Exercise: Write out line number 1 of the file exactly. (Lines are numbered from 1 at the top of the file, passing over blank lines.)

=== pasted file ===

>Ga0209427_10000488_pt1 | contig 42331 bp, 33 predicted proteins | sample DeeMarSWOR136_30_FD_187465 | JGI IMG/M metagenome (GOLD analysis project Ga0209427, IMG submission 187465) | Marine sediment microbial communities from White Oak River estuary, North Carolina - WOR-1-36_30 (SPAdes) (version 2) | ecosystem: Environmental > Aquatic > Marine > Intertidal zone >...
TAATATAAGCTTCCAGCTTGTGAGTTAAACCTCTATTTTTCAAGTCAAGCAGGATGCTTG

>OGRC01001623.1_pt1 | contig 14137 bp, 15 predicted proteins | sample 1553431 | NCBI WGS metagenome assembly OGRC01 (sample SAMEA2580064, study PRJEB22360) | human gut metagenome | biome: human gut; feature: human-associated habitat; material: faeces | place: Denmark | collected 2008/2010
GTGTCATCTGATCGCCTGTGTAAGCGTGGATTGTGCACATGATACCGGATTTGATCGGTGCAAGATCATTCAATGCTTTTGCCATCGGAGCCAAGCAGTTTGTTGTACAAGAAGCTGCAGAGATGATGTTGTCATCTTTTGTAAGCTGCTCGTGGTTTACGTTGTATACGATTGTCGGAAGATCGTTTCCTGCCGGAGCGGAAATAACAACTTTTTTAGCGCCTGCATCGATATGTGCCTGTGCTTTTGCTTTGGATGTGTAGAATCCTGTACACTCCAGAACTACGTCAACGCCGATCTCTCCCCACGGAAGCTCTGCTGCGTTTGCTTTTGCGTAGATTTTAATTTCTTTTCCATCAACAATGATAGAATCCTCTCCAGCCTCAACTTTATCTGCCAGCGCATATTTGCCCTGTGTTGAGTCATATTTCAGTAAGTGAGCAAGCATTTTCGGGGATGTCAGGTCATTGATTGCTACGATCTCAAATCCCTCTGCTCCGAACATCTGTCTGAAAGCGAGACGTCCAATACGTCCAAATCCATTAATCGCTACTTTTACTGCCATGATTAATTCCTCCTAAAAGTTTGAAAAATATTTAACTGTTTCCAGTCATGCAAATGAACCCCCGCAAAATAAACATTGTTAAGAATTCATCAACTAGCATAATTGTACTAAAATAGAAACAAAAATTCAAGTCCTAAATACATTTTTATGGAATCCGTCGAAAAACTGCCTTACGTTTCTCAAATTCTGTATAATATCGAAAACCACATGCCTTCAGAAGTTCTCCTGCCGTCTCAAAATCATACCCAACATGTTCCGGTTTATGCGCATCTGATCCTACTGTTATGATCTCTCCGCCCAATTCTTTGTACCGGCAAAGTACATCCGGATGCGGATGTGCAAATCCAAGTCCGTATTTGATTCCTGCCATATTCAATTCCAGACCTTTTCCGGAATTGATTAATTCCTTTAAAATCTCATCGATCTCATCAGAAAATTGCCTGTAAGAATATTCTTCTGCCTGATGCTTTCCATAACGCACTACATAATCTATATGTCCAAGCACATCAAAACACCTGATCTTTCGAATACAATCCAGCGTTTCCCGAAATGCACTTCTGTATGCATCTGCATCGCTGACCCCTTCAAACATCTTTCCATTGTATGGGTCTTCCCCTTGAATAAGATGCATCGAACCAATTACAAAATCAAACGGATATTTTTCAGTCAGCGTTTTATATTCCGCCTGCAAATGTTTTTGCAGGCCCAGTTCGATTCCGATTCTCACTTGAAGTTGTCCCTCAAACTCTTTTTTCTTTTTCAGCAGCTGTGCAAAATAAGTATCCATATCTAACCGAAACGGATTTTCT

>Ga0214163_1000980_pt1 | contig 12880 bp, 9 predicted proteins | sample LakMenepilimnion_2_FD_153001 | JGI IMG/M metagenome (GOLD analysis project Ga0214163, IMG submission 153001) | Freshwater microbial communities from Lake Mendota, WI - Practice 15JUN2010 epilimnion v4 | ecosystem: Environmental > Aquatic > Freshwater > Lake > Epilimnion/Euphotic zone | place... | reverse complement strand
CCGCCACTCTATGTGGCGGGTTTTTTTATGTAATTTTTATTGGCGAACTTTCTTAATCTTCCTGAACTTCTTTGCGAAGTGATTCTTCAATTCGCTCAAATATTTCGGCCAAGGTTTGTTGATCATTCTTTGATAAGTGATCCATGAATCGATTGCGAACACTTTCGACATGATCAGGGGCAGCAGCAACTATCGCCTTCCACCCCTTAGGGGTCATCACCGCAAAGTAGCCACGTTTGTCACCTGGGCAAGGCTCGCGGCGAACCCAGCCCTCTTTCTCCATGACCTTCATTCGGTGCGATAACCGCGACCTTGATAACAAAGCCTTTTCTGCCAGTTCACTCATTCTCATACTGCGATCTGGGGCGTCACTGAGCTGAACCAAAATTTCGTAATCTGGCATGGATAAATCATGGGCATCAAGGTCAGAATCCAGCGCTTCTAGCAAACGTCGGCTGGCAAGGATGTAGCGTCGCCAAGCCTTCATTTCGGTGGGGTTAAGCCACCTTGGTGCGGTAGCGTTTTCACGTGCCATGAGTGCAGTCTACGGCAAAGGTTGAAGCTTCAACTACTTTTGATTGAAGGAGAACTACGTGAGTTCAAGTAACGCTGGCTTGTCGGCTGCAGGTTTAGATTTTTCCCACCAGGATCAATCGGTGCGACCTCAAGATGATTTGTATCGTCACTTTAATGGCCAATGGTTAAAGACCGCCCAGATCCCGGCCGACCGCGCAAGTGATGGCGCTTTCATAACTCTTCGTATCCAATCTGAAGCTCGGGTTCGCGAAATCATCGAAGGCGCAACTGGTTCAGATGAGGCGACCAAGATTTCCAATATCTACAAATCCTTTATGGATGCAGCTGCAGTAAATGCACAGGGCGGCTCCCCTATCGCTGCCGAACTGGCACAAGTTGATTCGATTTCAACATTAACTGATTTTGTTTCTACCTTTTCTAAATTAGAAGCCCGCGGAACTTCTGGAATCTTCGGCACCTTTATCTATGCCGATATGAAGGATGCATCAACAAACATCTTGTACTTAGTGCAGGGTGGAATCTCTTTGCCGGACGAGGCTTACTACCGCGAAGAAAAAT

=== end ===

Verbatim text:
>Ga0209427_10000488_pt1 | contig 42331 bp, 33 predicted proteins | sample DeeMarSWOR136_30_FD_187465 | JGI IMG/M metagenome (GOLD analysis project Ga0209427, IMG submission 187465) | Marine sediment microbial communities from White Oak River estuary, North Carolina - WOR-1-36_30 (SPAdes) (version 2) | ecosystem: Environmental > Aquatic > Marine > Intertidal zone >...